What should a poem do? What are you looking for when you read poetry? Are there certain poets you can count on for whatever it is you're looking for?
Madame L knows a few poems and poets she doesn't like: The Song of Hiawatha, anything by Wordsworth, likewise for Shelley, Keats, and Byron, not to mention Walt Whitman and most other poets from before, say, 1940.
Madame L suspects that her dislike of these poets stems from the fact that she was made to read them at an immature and rebellious and distinctly non-poetic stage of her life.
In spite of her early dislike for the poets introduced to her early on, Madame L often looks in bookstores for poetry books. What is Madame L looking for? She hardly knows. Yet she often finds some she likes. One poet she has enjoyed reading recently is Mary Oliver.
Here's part of the poem "In Blackwater Woods," from Oliver's book "White Pine":
On the hottest day of summer
I thought of a place
on a knoll
and under some pines
where a breeze might come
flowing out of the bog
so I went there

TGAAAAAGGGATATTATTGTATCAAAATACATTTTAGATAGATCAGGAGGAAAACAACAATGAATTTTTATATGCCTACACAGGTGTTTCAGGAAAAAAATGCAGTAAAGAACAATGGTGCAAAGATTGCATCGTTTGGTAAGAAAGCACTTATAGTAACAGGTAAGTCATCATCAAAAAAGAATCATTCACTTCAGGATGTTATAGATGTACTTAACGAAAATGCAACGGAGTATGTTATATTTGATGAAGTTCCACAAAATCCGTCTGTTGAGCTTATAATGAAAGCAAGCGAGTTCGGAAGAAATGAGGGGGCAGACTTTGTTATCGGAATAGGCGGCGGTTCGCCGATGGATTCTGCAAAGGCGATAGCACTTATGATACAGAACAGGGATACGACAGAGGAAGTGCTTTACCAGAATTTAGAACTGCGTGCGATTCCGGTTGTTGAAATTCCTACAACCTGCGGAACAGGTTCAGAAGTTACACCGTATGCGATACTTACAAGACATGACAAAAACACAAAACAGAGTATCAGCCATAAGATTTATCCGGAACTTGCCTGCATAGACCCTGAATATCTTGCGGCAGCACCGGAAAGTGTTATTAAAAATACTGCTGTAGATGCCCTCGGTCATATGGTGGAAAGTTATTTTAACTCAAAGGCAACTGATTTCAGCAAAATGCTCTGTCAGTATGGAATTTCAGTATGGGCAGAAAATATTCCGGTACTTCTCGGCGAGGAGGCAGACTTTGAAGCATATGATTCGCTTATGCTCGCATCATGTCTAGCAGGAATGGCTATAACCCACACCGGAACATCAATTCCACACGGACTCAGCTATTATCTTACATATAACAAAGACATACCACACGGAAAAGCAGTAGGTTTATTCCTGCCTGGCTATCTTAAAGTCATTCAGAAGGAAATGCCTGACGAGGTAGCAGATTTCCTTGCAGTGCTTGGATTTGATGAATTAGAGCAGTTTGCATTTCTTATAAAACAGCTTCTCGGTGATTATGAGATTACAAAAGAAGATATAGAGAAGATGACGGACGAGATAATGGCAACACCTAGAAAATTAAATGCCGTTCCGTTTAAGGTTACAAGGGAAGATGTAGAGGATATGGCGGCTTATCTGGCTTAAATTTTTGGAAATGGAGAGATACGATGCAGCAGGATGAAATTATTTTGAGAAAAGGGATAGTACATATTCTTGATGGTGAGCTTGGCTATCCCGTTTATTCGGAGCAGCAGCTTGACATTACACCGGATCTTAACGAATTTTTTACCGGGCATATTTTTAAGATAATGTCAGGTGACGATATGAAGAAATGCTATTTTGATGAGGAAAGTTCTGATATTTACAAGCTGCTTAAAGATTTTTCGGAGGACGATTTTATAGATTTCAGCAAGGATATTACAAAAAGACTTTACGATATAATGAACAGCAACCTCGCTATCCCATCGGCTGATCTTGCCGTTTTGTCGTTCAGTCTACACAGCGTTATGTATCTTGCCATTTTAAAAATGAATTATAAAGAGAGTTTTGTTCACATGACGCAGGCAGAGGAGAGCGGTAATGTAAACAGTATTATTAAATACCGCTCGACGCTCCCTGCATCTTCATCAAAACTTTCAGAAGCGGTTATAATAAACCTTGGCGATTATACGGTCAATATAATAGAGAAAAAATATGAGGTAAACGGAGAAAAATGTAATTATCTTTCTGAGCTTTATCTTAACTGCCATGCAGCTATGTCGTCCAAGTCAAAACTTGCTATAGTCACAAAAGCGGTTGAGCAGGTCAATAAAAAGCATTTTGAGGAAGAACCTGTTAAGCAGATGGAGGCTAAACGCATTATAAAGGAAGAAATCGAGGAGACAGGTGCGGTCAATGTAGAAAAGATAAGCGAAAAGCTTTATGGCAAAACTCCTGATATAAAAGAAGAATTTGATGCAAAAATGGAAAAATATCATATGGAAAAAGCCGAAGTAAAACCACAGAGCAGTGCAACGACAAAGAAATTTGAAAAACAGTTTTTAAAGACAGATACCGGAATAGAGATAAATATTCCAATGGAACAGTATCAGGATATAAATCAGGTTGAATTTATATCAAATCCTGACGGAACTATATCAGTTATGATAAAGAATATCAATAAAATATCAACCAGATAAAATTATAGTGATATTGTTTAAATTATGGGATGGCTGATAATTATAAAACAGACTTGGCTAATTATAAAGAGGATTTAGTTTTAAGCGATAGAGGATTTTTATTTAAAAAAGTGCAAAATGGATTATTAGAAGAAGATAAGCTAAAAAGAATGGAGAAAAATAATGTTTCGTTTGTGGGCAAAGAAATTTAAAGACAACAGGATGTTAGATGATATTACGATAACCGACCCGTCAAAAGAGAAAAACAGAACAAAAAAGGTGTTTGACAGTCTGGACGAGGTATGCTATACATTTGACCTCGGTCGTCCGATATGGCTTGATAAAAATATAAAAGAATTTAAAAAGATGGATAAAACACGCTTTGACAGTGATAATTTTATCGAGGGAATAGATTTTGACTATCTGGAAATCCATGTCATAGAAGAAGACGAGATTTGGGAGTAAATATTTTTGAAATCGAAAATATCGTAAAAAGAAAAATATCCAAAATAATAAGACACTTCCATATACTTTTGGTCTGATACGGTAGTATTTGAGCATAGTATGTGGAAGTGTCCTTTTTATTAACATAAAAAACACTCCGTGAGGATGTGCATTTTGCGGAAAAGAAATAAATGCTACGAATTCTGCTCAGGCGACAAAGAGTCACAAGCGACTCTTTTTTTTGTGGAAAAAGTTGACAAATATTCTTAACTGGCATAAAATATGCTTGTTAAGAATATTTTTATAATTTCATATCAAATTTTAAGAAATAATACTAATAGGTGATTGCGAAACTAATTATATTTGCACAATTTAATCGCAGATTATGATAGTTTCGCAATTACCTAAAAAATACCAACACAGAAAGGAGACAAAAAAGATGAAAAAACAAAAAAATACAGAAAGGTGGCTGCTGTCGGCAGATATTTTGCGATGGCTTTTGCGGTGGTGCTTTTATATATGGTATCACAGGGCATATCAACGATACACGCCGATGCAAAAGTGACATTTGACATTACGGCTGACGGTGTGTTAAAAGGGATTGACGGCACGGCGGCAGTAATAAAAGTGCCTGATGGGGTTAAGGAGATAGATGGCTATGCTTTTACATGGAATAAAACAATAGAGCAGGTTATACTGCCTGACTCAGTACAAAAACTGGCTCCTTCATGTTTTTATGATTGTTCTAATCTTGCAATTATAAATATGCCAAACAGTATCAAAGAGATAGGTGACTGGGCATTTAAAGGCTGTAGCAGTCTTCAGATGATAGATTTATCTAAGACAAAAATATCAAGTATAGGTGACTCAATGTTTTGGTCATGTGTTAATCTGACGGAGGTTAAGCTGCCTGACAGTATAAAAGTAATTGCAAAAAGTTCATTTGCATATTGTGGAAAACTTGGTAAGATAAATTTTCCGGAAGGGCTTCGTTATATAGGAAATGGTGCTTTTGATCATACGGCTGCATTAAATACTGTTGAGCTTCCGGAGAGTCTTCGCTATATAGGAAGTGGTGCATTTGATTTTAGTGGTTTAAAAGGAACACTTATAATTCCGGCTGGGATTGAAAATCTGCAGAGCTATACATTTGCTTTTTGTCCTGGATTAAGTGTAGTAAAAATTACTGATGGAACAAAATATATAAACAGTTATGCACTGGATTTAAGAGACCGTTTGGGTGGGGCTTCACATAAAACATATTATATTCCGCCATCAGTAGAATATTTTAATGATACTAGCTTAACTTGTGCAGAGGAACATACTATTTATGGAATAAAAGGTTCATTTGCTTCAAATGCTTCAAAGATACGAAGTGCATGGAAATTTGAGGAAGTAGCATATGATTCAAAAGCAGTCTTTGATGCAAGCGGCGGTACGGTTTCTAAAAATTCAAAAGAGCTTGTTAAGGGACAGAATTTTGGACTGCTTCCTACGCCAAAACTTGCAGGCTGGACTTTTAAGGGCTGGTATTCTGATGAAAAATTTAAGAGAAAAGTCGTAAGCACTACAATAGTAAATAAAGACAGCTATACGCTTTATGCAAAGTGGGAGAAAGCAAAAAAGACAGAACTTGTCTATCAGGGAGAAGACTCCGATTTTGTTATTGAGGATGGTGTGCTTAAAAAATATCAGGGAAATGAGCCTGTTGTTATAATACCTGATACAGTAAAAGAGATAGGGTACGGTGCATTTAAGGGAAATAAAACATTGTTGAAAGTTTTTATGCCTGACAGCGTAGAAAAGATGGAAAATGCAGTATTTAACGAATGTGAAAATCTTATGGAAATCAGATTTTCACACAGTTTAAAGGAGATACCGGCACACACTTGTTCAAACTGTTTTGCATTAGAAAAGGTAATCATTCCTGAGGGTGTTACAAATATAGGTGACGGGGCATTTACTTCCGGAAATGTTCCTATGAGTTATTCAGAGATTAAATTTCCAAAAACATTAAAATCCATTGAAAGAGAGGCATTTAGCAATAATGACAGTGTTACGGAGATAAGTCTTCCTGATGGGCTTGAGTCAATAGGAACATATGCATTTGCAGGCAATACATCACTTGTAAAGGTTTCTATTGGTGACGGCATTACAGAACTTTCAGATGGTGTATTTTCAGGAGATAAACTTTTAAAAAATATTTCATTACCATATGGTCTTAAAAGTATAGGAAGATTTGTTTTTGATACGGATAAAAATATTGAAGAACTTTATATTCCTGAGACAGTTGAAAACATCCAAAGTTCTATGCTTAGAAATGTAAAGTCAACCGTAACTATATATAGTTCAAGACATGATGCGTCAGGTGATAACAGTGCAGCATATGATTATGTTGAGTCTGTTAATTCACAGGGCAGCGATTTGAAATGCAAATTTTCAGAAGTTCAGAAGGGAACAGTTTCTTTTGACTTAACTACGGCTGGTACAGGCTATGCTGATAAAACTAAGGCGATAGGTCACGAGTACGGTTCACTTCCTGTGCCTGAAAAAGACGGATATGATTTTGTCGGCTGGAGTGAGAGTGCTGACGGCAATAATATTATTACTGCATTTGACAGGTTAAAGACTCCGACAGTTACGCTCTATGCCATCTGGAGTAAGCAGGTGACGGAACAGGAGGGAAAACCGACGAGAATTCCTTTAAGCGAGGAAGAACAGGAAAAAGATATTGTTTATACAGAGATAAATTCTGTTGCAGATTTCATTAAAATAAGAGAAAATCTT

but a beautiful woman
who had thought of it first
was lying casually
just where I'd thought to lie down
don't move I said
but she rose up
on her pretty hooves
at the sound of my voice
and with sorrow and with panic
she vanished into the trees.
Assignment: Write an essay about what you like or don't like about this poem. (Madame L is only kidding, although she hopes that you, Dear Reader, found something to like about it, something you might have been looking for in it, as she did.)
Mary Oliver's poetry collection "American Primitive" won the Pulitzer Prize for Poetry in 1984, but she's still writing and publishing new poems, including those in "Why I Wake Early," 2005. Some of her poems are available online.
She also wrote "A Poetry Handbook," which Madame L has also enjoyed reading and which is available at Amazon.com for $8.15. Amazon.com has an entire page devoted to the life and works of Mary Oliver.